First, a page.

For Immediate Release
ASA Chief Counsel Joe Elford 415-573-7842 or ASA Media Liaison Kris Hermes 510-681-6361
California Supreme Court Strikes Limits for Medical Marijuana Patients
Exemption from arrest and prosecution upheld for state-issued ID cardholders
unanimous published decision today in People v. Kelly, striking
down what it considered unconstitutional legislative limits on how much
medical marijuana patients can possess and cultivate. Today's decision
also affirms protection from arrest and prosecution for patients who
both possess a state-issued identification card and comply with state
or local personal use guidelines.
"The California Supreme Court did the right thing by abolishing limits
on medical marijuana possession and cultivation," said Joe Elford,
Chief Counsel with Americans for Safe Access, the country's largest
medical marijuana advocacy group. "At the same time, the Court may have
left too much discretion to law enforcement in deciding what are
reasonable amounts of medicine for patients to possess and cultivate."
Although the court affirmed that qualified patients and their primary
caregivers retain "all the rights afforded by the CUA [Compassionate
Use Act of 1996]," law enforcement can still arrest and prosecute if
probable cause exists. In keeping with the CUA, qualified patients and
their primary caregivers will still have an affirmative defense in
court. Advocates remain concerned that without guidance on personal use
amounts, police may abuse their discretion to arrest patients who are
in compliance with the law.
The defendant, Patrick Kelly, is a qualified medical marijuana patient
treating a number of conditions, including hepatitis C, chronic back
pain, and cirrhosis. Kelly was arrested in October of 2005 for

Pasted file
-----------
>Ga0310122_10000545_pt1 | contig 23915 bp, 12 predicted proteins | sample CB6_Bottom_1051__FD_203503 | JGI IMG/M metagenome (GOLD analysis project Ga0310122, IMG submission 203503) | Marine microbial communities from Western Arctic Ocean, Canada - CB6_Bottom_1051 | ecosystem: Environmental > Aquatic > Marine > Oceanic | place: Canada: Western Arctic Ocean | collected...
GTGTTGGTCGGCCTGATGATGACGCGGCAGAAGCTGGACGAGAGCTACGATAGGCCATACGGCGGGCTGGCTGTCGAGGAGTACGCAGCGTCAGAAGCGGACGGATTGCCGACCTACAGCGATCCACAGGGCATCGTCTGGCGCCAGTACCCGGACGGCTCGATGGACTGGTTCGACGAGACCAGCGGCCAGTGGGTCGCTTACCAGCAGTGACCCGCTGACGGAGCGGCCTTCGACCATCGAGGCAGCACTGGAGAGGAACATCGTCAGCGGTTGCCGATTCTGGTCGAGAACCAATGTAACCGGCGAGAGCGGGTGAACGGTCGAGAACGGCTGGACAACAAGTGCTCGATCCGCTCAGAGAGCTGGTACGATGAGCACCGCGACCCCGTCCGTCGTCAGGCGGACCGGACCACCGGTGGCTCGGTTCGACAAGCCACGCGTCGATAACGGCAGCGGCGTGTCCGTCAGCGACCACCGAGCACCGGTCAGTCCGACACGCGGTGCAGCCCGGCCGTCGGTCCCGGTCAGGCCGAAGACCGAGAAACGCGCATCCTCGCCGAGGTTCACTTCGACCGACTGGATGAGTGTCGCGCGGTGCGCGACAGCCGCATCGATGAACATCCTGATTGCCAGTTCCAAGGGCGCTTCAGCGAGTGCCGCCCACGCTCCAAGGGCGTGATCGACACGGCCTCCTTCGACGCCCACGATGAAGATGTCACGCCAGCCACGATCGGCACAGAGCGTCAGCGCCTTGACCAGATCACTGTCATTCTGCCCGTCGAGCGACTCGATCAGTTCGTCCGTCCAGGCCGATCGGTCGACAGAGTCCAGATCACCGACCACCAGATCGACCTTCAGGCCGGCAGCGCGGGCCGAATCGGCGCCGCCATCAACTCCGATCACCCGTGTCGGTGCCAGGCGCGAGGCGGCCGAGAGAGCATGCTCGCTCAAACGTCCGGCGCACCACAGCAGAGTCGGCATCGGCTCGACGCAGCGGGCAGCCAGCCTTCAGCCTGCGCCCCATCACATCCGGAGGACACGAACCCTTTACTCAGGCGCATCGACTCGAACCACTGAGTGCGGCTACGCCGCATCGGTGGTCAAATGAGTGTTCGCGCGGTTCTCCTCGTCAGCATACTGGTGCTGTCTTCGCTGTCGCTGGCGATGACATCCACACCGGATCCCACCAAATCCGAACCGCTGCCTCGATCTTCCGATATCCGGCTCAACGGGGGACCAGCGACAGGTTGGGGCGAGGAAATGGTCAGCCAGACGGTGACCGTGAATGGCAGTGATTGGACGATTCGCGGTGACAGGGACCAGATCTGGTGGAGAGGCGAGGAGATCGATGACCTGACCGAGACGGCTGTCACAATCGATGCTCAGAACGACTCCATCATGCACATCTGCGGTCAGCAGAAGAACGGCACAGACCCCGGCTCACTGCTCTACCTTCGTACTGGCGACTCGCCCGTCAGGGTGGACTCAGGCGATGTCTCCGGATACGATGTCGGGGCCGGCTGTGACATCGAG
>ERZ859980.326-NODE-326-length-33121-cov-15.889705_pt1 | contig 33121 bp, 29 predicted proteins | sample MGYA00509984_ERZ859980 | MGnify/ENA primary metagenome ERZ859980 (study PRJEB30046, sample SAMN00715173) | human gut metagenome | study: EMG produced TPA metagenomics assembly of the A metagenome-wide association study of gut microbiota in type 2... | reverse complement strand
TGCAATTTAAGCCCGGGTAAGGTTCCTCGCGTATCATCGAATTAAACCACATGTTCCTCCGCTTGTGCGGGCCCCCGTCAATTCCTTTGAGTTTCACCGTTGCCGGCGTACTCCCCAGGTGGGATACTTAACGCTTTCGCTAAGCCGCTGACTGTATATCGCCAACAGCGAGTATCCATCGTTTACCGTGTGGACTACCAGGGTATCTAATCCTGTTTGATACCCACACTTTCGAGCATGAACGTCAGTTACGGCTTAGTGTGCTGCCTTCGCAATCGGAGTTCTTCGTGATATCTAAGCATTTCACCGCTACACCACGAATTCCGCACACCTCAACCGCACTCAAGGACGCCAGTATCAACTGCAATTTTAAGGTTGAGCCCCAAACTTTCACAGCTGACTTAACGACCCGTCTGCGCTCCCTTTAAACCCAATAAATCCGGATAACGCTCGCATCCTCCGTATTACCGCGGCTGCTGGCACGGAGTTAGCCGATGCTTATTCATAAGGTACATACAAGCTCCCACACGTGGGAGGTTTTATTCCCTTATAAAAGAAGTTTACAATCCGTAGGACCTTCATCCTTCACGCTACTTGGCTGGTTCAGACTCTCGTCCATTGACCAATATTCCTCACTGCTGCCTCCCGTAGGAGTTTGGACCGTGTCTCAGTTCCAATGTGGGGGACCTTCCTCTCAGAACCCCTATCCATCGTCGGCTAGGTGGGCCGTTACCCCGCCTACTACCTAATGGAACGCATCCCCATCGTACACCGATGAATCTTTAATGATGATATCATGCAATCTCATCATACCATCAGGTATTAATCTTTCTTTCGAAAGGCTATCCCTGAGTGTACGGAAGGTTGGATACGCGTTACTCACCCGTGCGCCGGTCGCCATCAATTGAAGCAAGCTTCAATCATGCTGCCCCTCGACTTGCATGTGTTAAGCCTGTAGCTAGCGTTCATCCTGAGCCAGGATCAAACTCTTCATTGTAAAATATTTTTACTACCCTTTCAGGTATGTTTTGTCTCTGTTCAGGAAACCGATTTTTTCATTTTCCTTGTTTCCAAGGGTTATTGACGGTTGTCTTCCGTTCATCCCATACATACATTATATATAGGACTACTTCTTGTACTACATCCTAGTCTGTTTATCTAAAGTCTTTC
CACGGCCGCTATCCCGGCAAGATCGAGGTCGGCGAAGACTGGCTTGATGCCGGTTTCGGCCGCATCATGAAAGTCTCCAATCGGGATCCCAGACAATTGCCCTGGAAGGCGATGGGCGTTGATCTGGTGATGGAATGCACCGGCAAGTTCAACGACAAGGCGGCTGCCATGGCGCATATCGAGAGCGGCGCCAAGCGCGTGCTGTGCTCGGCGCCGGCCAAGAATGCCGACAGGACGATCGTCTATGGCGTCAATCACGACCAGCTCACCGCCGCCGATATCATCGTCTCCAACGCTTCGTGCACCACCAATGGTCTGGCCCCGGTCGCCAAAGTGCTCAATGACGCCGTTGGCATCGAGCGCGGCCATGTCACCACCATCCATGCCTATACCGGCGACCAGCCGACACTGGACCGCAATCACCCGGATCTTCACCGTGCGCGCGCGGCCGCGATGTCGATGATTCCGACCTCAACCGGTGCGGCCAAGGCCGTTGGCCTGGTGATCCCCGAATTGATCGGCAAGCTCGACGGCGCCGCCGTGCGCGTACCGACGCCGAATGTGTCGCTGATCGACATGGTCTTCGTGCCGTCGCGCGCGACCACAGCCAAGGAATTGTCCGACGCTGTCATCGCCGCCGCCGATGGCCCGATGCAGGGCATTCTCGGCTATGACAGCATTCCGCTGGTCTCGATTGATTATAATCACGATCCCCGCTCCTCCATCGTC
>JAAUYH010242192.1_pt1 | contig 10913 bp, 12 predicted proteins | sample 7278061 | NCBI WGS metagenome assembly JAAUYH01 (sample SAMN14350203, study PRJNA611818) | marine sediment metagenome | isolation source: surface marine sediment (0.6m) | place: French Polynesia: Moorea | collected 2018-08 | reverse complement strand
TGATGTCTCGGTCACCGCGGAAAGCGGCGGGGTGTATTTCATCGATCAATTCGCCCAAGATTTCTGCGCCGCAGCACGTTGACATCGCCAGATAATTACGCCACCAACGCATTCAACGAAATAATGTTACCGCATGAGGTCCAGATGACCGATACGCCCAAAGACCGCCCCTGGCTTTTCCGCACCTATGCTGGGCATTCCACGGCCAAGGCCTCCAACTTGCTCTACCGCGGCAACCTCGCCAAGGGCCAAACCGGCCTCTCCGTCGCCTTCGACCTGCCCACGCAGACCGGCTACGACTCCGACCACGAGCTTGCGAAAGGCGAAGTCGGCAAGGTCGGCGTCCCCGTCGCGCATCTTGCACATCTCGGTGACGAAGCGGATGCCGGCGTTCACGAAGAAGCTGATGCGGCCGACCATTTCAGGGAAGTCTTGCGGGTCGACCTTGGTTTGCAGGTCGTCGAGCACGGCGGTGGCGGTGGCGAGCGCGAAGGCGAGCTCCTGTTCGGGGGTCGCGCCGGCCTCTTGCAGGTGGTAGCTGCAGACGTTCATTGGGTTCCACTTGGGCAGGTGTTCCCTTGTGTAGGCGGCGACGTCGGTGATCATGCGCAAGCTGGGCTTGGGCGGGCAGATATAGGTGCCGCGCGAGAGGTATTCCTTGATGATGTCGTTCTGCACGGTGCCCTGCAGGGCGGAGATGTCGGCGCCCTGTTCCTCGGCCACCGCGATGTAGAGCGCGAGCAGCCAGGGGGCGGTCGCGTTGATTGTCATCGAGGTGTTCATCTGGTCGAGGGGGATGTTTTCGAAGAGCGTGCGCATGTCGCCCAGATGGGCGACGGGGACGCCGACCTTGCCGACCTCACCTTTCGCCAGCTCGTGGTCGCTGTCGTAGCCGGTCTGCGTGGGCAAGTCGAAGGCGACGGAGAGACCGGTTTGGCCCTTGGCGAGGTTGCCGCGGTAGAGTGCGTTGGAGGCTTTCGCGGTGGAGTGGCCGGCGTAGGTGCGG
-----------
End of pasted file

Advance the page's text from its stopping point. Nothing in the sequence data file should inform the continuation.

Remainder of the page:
possessing 12 ounces and cultivating 7 plants at his home in Lakewood,
California. Kelly was convicted a year later by a jury, which concluded
that he had exceeded the state-imposed "limits" of 8 ounces of dried
medical marijuana and six mature plants. California's Second Appellate
District Court overturned Kelly's conviction on the grounds that
legislatively-imposed limits on possession and cultivation of medical
marijuana are an unconstitutional restriction to a voter approved
initiative (Proposition 215, the Compassionate Use Act of 1996).
Both parties in the case, Kelly and the State Attorney General, agreed
that medical marijuana limits should be abolished as unconstitutional.
Both parties also opposed the appellate court's invalidation of the
entire statute, Health & Safety Code Section 11362.77, which
protects ID cardholders from arrest and prosecution if they are in
compliance with local or state guidelines.
California Supreme Court decision:
Americans for Safe Access is the nation's largest organization of patients, medical professionals, scientists and concerned citizens promoting safe and legal access to cannabis for therapeutic use and research.